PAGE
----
1. Do bankruptcy courts have constitutional authority to make a final judgment on state law claims?
2. May a bankruptcy court resolve claims otherwise outside its jurisdiction so long as the litigants consent expressly or impliedly?
This case presents the Supreme Court with an opportunity to clarify the constitutionality of the allocation of power between federal district courts and bankruptcy courts, as well as an opportunity to clarify the role of the Stern v. Sullivan decision in this power struggle. The parties first dispute the extent of a bankruptcy court’s authority to decide a state law issue, namely one based on an alter ego theory. On the one hand, Wellness contends that an alter ego claim should not be distinguished from the necessary process in any bankruptcy filing of determining which of the debtor’s assets are available to the creditor. Sharif disagrees and believes that adjudicating an alter ego claim is a common law claim, i.e., not a core bankruptcy proceeding, and therefore is exclusively within the jurisdiction of an Article III court. The parties also dispute whether, notwithstanding the outcome of the preceding issue, a party can consent to the bankruptcy court adjudicating an alter ego claim. Wellness believes the right to Article III adjudication here protects personal interests and is therefore subject to waiver by litigants. By contrast, Sharif characterizes this as a separation of powers (i.e., structural) issue that may not be waived.
Questions as Framed for the Court by the Parties
1. Whether the presence of a subsidiary state property law issue in a 11 U.S.C. § 541 action brought against a debtor to determine whether property in the debtor's possession is property of the bankruptcy estate means that such action does not “stem from the bankruptcy itself” and therefore, that a bankruptcy court does not have the constitutional authority to enter a final order deciding that action.
2. Whether Article III permits the bankruptcy courts to exercise the judicial power of the United States over claims against a debtor where the debtor has consented to the exercise of such judicial power by voluntarily filing for bankruptcy relief.
In addition, this case also presents the two questions currently before the Court in Executive Benefits Insurance Agency v. Arkison, 133 S. Ct. 2880 (2013) (No. 12-1200). Because of the procedural posture of Executive Benefits-there the district court reviewed the bankruptcy court's summary judgment order de novo-it is possible that the Court may conclude that no constitutional violation occurred and thus, not reach the issues on which certiorari was granted. In such event, this case presents the opportunity to address those questions, about which there is also a split among the circuits:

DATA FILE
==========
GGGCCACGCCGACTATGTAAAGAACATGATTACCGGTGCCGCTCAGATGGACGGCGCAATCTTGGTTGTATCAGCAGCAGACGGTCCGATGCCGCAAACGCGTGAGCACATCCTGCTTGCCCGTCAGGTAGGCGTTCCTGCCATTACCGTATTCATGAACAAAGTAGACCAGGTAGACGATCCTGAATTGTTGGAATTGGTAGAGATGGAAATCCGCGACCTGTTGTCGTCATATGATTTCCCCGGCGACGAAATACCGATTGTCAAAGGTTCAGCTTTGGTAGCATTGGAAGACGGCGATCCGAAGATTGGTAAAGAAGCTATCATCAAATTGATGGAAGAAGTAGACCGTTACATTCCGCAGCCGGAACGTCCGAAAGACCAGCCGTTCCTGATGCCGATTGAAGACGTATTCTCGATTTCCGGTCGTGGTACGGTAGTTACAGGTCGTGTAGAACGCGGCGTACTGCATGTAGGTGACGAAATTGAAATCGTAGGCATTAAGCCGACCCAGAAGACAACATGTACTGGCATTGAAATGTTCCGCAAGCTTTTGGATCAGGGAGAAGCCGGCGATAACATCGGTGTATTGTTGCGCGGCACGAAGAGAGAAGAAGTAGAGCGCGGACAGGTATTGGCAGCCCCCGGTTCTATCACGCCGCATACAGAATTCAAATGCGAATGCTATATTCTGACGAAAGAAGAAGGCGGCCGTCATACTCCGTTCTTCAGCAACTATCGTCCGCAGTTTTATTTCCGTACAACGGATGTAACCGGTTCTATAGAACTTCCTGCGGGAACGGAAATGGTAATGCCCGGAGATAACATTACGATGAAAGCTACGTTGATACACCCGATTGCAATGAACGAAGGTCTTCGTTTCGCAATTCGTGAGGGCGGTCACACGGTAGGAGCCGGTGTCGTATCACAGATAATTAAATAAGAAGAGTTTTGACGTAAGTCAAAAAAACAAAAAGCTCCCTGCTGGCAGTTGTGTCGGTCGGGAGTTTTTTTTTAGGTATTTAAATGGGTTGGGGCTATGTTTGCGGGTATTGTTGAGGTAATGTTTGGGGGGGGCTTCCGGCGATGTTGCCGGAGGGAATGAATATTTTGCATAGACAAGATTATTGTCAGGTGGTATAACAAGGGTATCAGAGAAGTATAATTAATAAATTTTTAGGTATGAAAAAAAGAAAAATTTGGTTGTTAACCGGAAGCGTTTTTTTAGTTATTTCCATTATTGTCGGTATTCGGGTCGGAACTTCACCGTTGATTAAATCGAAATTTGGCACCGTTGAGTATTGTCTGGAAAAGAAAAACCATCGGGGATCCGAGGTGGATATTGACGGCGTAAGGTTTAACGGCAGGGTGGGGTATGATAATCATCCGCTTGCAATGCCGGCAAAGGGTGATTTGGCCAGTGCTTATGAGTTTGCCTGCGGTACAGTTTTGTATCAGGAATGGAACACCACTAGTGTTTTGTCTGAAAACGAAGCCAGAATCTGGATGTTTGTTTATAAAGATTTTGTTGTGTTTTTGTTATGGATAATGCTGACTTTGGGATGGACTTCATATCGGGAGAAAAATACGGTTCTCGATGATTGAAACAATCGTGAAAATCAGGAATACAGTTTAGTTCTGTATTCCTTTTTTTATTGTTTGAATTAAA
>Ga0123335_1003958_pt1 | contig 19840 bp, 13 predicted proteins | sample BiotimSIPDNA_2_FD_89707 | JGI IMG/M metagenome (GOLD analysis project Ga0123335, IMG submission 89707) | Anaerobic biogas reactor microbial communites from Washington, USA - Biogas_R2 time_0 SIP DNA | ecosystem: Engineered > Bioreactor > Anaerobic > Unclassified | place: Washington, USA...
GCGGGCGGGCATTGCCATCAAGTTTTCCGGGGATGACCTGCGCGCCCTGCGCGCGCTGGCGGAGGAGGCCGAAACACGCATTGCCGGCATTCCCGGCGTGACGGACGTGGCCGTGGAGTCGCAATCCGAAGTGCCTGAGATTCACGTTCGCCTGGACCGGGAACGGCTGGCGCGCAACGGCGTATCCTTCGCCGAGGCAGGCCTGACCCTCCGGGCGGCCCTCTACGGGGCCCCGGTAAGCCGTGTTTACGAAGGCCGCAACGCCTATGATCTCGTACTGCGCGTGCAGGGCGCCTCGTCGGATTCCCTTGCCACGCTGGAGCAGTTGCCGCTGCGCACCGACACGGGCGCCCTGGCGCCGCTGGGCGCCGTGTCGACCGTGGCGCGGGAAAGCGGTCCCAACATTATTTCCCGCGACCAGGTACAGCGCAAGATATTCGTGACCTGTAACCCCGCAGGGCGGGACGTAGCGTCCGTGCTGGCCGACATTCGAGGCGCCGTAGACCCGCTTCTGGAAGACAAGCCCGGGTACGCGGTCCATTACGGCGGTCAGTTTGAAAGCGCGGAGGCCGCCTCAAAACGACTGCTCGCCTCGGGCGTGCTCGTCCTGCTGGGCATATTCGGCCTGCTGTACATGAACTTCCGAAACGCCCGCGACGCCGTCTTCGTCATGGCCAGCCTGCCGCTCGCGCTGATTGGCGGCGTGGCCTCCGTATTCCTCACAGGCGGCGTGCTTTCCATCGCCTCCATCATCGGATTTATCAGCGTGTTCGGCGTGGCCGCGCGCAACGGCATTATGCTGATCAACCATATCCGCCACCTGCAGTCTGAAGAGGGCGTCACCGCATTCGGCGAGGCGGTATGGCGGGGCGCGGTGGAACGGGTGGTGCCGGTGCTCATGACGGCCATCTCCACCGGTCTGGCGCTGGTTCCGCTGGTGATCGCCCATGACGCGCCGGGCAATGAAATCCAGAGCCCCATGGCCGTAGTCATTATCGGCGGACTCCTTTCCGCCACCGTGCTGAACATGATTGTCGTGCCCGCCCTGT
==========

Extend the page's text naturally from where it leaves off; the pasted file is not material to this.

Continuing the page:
3. Whether Article III permits the exercise of the judicial power of the United States by the bankruptcy courts on the basis of litigant consent, and if so, whether implied consent based on a litigant’s conduct is sufficient to satisfy Article III.
4. Whether bankruptcy courts have the statutory authority to submit proposed findings of fact and conclusions of law for de novo review by a district court in a “core” proceeding under 28 U.S.C. § 157(b).
The facts of this case stem from a “decade-long saga” involving Richard Sharif, the debtor, and Wellness International Network, Ltd., (“Wellness”), the creditor. The proceedings began in 2003 in the Federal District Court for the Northern District of Illinois (“Illinois District Court”), where Sharif sued Wellness for Wellness’s alleged participation in a pyramid scheme. The Illinois District Court ultimately dismissed Sharif’s claim and the Seventh Circuit affirmed. Sharif re-filed the suit in the Northern District of Texas (“Texas District Court”), but subsequently ignored all of Wellness’s discovery requests. The Texas District Court granted summary judgment for Wellness and the Fifth Circuit affirmed, noting especially Sharif’s “dilatoriness” and “hollow posturing.” The case was remanded and the Texas District Court awarded Wellness approximately $655,000 in attorney’s fees as a form of punishment against Sharif. Wellness initiated post-judgment discovery in order to ascertain Sharif’s assets, but Sharif refused to participate. Even after Wellness moved to compel discovery, Sharif continued to refuse, and was arrested and held in civil contempt for a time.